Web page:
As Sprint's proposed buyout by Japanese carrier SoftBank rumbles forward, it looks like the usual regulatory suspects like the DOJ and FCC aren't the only agencies with concerns. The US Congress is also getting involved, yesterday letting it be known through the WSJ's sources that it had serious concerns that the new Sprint would use equipment manufactured in China by Huawei or ZTE to build out its network. Fears that the security of such equipment could be suspect have been commonplace and pervasive, and it looks like Sprint and SoftBank are taking them seriously.

The chairman of the House intelligence committee, Mike Rogers of Michigan, said today that he received a promise from both companies to not use equipment from China and that they would replace Huawei products already in use by Clearwire. "I am pleased with their mitigation plans, but will continue to look for opportunities to improve the government’s existing authorities to thoroughly review all the national security aspects of proposed transactions," Rogers said.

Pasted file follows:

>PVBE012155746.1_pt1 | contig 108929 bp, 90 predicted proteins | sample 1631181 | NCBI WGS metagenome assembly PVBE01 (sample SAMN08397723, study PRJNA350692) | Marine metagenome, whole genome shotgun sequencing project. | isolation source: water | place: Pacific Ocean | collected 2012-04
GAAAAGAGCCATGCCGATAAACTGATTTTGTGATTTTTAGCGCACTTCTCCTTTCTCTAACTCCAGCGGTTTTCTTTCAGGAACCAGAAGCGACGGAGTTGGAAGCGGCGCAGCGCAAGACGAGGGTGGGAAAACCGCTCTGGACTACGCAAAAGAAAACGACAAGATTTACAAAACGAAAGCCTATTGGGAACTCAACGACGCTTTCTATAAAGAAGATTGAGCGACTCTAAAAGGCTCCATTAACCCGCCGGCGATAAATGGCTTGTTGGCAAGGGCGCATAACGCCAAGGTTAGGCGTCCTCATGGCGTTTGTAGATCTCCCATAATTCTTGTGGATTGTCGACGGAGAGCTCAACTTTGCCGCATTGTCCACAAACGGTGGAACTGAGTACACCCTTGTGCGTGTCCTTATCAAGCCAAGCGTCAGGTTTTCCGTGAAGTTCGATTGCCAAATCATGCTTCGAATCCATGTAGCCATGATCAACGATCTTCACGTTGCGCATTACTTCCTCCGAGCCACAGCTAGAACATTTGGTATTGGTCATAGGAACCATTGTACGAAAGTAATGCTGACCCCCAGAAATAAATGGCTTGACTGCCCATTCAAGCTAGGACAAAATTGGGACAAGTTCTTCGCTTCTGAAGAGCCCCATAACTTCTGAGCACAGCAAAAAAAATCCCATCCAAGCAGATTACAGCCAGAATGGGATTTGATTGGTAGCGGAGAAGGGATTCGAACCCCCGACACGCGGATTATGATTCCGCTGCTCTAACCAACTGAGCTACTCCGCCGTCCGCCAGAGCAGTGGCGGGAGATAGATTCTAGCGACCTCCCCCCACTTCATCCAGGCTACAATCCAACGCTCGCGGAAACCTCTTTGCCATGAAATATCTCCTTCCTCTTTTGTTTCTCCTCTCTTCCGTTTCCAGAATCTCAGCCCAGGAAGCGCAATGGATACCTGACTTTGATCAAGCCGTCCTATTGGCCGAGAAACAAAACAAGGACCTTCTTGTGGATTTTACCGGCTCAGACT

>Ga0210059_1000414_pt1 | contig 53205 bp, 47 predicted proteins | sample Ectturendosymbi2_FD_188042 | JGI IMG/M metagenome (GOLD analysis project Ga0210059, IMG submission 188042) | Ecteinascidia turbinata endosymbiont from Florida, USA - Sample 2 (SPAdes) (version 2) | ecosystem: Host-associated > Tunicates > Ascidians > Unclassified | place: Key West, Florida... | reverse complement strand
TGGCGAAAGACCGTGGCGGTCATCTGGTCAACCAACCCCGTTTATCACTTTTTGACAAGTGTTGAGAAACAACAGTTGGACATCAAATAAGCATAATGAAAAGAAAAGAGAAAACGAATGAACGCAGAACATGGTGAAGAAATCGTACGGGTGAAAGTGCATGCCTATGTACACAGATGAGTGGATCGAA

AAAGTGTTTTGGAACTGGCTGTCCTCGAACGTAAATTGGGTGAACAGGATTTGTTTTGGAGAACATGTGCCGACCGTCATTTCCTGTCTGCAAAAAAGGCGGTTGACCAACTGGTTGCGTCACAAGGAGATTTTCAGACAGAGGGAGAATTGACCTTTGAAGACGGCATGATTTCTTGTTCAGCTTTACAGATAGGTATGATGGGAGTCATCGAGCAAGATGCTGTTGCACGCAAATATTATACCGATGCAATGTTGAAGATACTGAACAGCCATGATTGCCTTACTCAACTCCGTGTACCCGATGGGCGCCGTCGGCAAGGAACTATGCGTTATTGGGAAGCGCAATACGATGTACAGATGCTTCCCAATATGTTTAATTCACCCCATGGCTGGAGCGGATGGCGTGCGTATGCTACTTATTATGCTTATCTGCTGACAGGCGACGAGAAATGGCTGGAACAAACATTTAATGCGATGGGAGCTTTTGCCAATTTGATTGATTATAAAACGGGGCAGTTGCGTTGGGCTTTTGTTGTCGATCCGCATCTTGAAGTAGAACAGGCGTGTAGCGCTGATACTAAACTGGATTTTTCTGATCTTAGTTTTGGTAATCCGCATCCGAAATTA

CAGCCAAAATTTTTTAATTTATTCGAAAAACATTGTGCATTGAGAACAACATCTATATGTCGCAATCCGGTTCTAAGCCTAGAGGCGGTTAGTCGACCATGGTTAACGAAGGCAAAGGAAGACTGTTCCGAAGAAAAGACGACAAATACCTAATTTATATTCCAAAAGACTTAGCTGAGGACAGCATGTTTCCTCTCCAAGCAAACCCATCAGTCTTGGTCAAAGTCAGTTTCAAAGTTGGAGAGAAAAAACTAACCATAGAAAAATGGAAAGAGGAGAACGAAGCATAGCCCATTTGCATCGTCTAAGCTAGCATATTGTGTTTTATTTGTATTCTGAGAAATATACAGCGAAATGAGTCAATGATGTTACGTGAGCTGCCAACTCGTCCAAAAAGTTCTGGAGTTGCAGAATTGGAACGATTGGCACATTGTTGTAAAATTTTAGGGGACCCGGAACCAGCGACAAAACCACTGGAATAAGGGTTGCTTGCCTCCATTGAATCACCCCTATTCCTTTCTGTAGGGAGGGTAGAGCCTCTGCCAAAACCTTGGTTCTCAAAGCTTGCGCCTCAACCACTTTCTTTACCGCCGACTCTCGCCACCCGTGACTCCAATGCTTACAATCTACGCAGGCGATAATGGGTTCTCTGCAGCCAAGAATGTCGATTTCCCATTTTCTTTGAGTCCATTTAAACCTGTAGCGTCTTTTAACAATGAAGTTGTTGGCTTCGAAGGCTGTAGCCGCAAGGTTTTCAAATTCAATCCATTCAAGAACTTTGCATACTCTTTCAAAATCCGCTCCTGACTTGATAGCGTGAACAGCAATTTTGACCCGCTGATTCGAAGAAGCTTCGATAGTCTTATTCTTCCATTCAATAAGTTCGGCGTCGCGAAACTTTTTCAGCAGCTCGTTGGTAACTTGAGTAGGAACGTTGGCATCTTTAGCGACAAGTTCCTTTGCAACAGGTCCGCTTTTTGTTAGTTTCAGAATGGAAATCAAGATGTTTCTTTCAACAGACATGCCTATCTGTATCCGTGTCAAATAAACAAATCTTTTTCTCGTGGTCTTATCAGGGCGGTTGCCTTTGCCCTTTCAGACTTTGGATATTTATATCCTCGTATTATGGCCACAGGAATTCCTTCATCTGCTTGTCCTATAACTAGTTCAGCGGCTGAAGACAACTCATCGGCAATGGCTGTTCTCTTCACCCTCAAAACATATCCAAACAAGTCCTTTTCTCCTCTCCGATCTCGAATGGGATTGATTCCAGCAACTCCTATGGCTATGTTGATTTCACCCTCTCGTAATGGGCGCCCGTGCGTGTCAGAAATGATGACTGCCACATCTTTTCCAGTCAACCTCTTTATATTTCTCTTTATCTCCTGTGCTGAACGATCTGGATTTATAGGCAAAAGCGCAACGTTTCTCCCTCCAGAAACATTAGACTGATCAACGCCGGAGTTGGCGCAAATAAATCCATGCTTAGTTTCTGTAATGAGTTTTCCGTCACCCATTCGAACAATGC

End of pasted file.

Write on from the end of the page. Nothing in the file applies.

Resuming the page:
If the intersection of a Japanese carrier, a US carrier, the FCC, the DOJ, Congress, and fears of secret Chinese surveillance getting built into telecommunication infrastructure wasn't enough merger drama for you, add in the aforementioned Clearwire with a dash of Dish — who had made a bid to buy Clearwire out from under Sprint. The good news for Sprint is that Clearwire will borrow $80 from Sprint in a deal that makes a Dish buyout look much less likely,

Bottom line? The waters that Sprint and SoftBank are trying to navigate don't seem quite as rocky as those that waylaid the AT&T / T-Mobile merger, but the deal isn't quite in safe harbor yet.